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Severe Spruelike Enteropathy Associated With Olmesartan

Open AccessPublished:June 25, 2012DOI:



      To report the response to discontinuation of olmesartan, an angiotensin II receptor antagonist commonly prescribed for treatment of hypertension, in patients with unexplained severe spruelike enteropathy.

      Patients and Methods

      All 22 patients included in this report were seen at Mayo Clinic in Rochester, Minnesota, between August 1, 2008, and August 1, 2011, for evaluation of unexplained chronic diarrhea and enteropathy while taking olmesartan. Celiac disease was ruled out in all cases. To be included in the study, the patients also had to have clinical improvement after suspension of olmesartan.


      The 22 patients (13 women) had a median age of 69.5 years (range, 47-81 years). Most patients were taking 40 mg/d of olmesartan (range, 10-40 mg/d). The clinical presentation was of chronic diarrhea and weight loss (median, 18 kg; range, 2.5-57 kg), which required hospitalization in 14 patients (64%). Intestinal biopsies showed both villous atrophy and variable degrees of mucosal inflammation in 15 patients, and marked subepithelial collagen deposition (collagenous sprue) in 7. Tissue transglutaminase antibodies were not detected. A gluten-free diet was not helpful. Collagenous or lymphocytic gastritis was documented in 7 patients, and microscopic colitis was documented in 5 patients. Clinical response, with a mean weight gain of 12.2 kg, was demonstrated in all cases. Histologic recovery or improvement of the duodenum after discontinuation of olmesartan was confirmed in all 18 patients who underwent follow-up biopsies.


      Olmesartan may be associated with a severe form of spruelike enteropathy. Clinical response and histologic recovery are expected after suspension of the drug.


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      Linked Article

      • Small Bowel Histopathologic Findings Suggestive of Celiac Disease in an Asymptomatic Patient Receiving Olmesartan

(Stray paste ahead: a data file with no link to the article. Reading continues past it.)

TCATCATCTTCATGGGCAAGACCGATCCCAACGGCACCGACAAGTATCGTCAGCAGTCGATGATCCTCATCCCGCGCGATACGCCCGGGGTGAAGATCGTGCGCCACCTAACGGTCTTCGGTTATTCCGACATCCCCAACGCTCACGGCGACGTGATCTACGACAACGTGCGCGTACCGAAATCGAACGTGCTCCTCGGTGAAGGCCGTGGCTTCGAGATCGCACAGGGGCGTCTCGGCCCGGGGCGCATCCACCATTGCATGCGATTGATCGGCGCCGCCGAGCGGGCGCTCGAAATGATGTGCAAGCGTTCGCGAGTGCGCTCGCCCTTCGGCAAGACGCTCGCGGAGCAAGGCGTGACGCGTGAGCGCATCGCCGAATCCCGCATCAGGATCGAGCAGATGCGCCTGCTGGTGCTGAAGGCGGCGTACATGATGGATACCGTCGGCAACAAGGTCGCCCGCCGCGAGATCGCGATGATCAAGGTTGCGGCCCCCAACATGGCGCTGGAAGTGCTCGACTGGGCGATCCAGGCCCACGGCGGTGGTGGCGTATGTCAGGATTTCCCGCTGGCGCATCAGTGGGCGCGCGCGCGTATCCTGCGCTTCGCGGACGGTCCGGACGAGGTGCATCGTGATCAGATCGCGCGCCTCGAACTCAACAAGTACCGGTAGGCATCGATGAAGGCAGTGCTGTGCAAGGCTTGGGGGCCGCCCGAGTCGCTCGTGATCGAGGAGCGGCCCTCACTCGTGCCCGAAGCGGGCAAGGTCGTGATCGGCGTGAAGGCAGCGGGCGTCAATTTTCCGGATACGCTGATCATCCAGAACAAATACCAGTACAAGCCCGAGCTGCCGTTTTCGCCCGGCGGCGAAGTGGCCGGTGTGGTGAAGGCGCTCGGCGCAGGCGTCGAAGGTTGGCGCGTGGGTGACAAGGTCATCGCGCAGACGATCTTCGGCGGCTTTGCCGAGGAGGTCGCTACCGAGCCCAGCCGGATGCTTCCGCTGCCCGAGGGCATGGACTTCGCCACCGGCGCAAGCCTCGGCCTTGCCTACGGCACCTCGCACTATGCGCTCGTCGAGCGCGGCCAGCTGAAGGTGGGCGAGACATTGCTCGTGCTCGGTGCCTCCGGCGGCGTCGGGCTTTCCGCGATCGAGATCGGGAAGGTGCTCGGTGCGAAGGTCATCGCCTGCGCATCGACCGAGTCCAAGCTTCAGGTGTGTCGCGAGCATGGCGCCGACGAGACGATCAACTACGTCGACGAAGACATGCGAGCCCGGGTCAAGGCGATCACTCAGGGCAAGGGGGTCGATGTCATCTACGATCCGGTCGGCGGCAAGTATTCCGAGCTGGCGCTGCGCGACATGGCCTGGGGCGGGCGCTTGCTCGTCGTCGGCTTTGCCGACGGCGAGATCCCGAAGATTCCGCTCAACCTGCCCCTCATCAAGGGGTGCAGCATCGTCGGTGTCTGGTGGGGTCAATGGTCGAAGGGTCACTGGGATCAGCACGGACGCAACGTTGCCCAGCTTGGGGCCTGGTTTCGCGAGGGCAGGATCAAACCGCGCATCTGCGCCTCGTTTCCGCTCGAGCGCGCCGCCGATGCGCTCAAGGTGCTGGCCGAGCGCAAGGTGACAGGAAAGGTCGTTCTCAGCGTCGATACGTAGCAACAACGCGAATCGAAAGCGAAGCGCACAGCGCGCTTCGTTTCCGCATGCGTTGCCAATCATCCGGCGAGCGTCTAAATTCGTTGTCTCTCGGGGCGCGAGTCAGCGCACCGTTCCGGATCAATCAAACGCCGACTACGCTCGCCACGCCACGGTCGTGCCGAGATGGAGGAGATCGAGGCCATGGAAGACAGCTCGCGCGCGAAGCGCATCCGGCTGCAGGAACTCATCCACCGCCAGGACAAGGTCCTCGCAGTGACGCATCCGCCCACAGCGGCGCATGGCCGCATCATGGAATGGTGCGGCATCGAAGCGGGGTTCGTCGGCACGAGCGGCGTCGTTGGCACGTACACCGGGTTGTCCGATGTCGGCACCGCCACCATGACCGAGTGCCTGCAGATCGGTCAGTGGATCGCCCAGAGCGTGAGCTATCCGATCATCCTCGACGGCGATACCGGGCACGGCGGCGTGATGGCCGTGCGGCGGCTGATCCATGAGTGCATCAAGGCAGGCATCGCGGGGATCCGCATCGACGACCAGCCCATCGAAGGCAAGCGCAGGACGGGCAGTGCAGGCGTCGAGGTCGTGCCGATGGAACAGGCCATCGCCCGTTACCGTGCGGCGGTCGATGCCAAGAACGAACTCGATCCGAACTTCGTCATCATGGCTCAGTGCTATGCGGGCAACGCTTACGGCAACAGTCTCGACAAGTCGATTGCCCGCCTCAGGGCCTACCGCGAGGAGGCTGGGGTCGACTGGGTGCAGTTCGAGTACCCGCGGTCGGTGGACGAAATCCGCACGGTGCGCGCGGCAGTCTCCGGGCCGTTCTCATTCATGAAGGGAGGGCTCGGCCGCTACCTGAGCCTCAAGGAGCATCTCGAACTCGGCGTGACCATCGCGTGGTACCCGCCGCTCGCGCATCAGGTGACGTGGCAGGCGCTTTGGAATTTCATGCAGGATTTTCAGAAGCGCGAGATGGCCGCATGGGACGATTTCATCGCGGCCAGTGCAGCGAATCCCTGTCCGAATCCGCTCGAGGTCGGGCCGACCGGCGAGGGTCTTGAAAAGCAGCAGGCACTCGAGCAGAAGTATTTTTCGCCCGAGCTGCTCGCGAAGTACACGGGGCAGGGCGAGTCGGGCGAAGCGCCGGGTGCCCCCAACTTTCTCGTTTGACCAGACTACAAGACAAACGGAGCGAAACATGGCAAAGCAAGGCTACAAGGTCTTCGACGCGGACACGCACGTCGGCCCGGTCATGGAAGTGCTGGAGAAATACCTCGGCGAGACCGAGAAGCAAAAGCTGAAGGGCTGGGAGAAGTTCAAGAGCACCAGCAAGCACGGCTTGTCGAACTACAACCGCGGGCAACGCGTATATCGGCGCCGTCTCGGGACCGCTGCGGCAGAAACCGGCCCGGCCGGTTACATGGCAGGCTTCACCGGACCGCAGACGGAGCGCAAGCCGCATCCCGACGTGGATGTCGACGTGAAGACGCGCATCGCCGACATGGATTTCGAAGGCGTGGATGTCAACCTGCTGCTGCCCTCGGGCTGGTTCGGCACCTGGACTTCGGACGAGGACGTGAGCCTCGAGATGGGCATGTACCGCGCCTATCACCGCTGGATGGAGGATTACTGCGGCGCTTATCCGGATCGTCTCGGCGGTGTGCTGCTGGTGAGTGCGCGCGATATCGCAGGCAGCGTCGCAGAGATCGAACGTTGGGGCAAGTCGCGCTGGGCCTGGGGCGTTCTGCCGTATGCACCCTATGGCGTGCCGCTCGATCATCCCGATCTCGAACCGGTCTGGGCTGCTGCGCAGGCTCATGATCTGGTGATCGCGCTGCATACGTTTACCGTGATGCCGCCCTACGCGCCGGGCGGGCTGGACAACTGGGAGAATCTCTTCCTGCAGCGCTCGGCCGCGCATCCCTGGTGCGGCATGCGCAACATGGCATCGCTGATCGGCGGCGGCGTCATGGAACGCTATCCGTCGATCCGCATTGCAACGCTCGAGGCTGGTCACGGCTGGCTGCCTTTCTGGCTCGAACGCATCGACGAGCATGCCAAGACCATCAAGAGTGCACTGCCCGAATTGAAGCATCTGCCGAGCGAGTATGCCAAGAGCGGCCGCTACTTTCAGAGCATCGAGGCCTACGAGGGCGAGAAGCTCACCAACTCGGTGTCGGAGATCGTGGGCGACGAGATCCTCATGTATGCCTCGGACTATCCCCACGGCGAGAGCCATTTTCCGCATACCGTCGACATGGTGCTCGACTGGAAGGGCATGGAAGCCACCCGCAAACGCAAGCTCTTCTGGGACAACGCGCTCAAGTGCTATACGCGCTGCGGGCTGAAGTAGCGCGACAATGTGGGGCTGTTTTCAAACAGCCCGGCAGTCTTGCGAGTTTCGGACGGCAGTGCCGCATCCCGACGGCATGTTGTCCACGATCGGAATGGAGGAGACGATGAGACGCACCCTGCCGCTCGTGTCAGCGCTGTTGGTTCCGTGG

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          Rubio-Tapia et al1 recently reported a possible association of olmesartan therapy with an unexplained severe enteropathy symptomatically resembling celiac disease (CD) or sprue. The 22 patients described were seen at Mayo Clinic in the relatively short period of August 1, 2008, to August 1, 2011. The usual presentation was chronic diarrhea and weight loss, sometimes requiring hospitalization. Onset of symptoms was months to years after initiation of olmesartan treatment. Intestinal biopsy specimens from 15 patients revealed villous atrophy and variable degrees of mucosal inflammation.
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      • Olmesartan and Intestinal Adverse Effects in the ROADMAP Study
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          We read the article by Rubio-Tapia and colleagues1 with great interest. In this article, the authors describe the occurrence of severe spruelike enteropathy in 22 patients, all of whom received olmesartan (predominantly 40 mg/d) besides other drugs. All patients had long-lasting diarrhea (3-53 months) and weight loss (2.5-50 kg). Many patients also experienced nausea and vomiting (68% of patients), abdominal pain (50%), bloating (41%), and fatigue (68%). Interestingly, these symptoms disappeared after use of olmesartan was stopped.
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        • PDF